Simple preparations best for showcasing scallops

A big platter of petrole sole fillets fresh from the Oregon coast prompted a recent discussion of wild, sustainable seafood.

Where do we get good-quality fish and shellfish, asked our friend, who was visiting from California. I replied with my longtime lament: The search is never-ending.

Just when I think I’ve found a worthwhile product at a reasonable price, it disappears from the retailer’s shelves. One of the most rewarding, but also frustrating, items I’ve purchased off and on for more than a decade is dry-pack sea scallops from Costco.

I say I purchase them off and on because they’re intermittently available. Whenever I really want them, they’re not in stock. And when I browse for them on a whim during one of my semiannual trips to Costco: Voila! There they are.

Pound for pound, sea scallops are one of the most expensive items in grocers’ seafood sections, Costco’s included. Expect to pay nearly $30 for 2-pound bag, which makes them an occasional indulgence.

I simply won’t purchase scallops at any price if they’ve been treated with sodium triphosphate, a preservative that can’t be washed off, as I mentioned in a previous post. Worse than the flavor is the chemical’s effect on cooking seafood, which exudes excess liquid and won’t brown at any temperature. The best safeguard is to look for the term “dry-pack” and carefully verify that no ingredients are present other than “sea scallops.”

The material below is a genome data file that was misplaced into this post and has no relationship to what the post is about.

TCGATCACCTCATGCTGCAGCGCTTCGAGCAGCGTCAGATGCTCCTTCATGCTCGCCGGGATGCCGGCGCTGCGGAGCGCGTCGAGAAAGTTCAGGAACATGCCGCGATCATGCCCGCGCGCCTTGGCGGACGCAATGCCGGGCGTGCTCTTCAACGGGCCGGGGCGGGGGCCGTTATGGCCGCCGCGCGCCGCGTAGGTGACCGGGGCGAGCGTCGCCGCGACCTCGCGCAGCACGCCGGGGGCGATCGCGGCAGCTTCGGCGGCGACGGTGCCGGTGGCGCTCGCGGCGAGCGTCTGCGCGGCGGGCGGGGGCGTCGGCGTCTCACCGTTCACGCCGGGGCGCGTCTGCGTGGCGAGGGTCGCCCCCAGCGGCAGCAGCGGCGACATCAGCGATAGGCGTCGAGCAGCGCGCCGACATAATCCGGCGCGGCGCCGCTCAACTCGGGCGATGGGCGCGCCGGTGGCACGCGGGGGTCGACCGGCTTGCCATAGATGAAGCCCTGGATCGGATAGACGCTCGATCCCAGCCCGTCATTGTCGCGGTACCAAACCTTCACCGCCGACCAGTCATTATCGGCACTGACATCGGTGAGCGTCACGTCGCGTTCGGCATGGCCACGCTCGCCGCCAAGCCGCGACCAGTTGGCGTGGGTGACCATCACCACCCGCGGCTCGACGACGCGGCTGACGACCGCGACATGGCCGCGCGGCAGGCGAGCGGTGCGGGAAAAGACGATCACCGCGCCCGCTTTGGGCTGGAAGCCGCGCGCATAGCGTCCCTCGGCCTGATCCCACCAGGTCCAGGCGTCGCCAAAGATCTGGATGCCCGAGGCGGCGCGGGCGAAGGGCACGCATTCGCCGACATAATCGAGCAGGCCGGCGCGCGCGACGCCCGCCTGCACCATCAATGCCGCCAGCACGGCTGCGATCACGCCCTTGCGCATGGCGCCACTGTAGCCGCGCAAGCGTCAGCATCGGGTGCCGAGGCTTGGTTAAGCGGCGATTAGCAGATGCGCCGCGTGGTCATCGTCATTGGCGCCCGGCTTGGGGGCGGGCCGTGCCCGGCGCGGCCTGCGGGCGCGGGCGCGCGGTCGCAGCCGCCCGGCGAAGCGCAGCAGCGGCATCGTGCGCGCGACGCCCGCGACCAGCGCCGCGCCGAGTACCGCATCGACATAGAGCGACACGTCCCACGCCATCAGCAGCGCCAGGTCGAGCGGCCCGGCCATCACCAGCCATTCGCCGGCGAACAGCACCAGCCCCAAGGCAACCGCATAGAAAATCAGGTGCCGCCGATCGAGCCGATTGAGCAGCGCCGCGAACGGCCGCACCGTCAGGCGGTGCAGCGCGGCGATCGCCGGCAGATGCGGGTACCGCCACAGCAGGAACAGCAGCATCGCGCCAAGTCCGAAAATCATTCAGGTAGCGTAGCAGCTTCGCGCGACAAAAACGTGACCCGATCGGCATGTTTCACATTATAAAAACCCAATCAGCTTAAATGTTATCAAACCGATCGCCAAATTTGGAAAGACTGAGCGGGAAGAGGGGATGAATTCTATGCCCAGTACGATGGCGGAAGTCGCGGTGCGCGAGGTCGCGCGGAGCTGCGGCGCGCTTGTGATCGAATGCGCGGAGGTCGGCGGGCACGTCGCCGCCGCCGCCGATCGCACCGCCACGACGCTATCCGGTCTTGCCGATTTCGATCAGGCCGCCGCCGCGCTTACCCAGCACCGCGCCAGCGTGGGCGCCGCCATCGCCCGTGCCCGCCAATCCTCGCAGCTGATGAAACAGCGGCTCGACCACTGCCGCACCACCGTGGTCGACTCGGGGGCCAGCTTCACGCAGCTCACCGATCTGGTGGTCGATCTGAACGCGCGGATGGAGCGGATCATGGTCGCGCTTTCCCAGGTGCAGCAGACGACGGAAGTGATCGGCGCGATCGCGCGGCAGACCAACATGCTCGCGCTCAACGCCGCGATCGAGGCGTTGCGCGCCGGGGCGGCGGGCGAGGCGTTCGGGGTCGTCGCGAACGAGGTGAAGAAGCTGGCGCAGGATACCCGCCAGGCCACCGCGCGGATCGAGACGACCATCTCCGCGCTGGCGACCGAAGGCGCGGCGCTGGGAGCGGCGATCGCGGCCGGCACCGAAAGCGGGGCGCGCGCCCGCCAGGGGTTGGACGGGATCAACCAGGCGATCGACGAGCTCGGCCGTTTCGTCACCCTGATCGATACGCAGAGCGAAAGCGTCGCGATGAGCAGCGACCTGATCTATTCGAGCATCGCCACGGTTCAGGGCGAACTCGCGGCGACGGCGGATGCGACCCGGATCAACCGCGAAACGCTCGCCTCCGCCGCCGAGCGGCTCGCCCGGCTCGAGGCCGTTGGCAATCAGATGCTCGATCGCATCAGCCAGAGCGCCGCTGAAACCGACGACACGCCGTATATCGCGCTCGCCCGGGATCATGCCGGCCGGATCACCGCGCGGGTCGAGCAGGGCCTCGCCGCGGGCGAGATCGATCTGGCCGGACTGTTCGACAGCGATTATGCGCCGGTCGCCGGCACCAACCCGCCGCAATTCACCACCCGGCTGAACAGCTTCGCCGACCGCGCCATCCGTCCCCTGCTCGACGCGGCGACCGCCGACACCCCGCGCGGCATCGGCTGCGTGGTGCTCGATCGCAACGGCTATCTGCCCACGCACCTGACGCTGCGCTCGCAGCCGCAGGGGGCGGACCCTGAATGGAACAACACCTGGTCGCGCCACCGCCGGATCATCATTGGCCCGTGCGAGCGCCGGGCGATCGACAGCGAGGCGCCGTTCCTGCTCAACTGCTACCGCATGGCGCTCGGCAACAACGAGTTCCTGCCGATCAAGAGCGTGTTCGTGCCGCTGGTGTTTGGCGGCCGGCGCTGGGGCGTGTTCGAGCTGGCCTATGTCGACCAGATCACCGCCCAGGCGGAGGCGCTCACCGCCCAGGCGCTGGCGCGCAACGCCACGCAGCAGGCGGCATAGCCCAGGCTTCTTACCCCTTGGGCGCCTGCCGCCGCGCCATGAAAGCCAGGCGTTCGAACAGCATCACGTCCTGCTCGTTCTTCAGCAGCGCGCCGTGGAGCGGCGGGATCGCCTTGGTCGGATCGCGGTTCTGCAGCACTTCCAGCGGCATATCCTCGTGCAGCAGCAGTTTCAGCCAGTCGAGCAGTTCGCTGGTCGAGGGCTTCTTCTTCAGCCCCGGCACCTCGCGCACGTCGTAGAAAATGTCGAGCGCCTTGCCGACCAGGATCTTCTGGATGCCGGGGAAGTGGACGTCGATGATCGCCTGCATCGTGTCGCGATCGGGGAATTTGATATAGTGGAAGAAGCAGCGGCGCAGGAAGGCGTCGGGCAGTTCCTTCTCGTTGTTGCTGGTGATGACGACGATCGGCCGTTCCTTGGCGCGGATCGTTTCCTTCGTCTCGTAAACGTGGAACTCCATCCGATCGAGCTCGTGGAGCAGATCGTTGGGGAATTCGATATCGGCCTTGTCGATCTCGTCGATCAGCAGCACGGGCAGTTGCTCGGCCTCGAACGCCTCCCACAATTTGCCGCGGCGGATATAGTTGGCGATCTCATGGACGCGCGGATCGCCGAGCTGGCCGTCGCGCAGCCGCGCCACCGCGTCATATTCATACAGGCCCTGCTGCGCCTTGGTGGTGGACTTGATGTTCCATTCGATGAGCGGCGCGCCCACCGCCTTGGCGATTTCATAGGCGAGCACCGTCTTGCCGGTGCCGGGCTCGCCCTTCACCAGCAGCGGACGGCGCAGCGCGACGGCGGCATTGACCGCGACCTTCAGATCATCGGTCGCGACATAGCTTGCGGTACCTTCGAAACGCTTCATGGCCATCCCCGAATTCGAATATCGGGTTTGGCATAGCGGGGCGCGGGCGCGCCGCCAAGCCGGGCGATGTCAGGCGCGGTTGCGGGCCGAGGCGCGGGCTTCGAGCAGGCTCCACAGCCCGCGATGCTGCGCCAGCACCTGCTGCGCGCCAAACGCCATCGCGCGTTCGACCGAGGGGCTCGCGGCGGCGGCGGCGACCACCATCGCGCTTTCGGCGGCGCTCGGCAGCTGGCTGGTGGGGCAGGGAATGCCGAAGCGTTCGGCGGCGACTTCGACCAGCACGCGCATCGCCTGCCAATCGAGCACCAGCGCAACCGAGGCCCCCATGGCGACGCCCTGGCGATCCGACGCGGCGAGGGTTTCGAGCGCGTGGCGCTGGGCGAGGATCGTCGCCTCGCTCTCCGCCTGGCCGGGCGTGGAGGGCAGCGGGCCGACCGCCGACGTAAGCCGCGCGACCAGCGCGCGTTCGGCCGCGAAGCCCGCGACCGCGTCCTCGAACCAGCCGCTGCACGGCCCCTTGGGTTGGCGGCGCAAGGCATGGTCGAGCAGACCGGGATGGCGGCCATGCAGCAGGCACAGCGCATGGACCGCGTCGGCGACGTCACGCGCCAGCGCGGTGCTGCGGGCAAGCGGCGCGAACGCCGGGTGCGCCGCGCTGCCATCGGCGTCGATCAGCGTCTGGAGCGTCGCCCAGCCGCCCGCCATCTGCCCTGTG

Once you’ve secured good-quality scallops, the simplest preparations show them to their best advantage. And resist the urge to overcook them. They should still be slightly translucent at the very center when nicely caramelized on each side.

Here’s a recipe courtesy of Tribune News Service that’s just right for warm-weather meals. Another of my favorite combinations with scallops are grapefruit and avocados, when both produce items are still in season.

Tribune News Service photo

Pan-Seared Scallops With Fresh Greens and Raspberries

1/2 cup raspberry vinegar

1 teaspoon Dijon mustard

1 tablespoon sugar

1/2 teaspoon salt, plus more to taste

1 teaspoon black pepper, plus more to taste

1 tablespoon poppy seeds

1/2 cup good-quality olive oil

12 cups mixed light-colored baby greens, such as Bibb, Boston, frisée or any favorite greens torn into bite-sized pieces

1 cup sliced mushrooms

1 pound sea scallops, patted dry

2 tablespoons butter

Juice of 1 lemon

Fresh shredded herbs such as basil or tarragon (optional)

3/4 cup chopped walnuts, lightly toasted

1 cup fresh raspberries

In a small bowl, whisk together the vinegar, mustard, sugar, salt, black pepper and poppy seeds; In a slow, steady stream whisk in the olive oil until emulsified.

In a large bowl, toss the salad greens and mushrooms with half of vinaigrette. Divide among 4 dinner-size serving plates.

Season the scallops with salt and freshly ground black pepper. Heat the butter in a large skillet over medium heat. Add scallops and sauté until barely cooked through and nicely browned on each side, for about 2 minutes per side. Drizzle with the lemon juice and sprinkle with the fresh herbs if using

Arrange a portion of scallops on top of each plate of greens; sprinkle with the chopped walnuts and raspberries. Drizzle with a bit of vinaigrette and pass remainder separately.

Makes 4 servings.

Recipe adapted by the Detroit Free Press Test Kitchen from “Main-Course Salads” by Ray Overton ($15.95, Longstreet).

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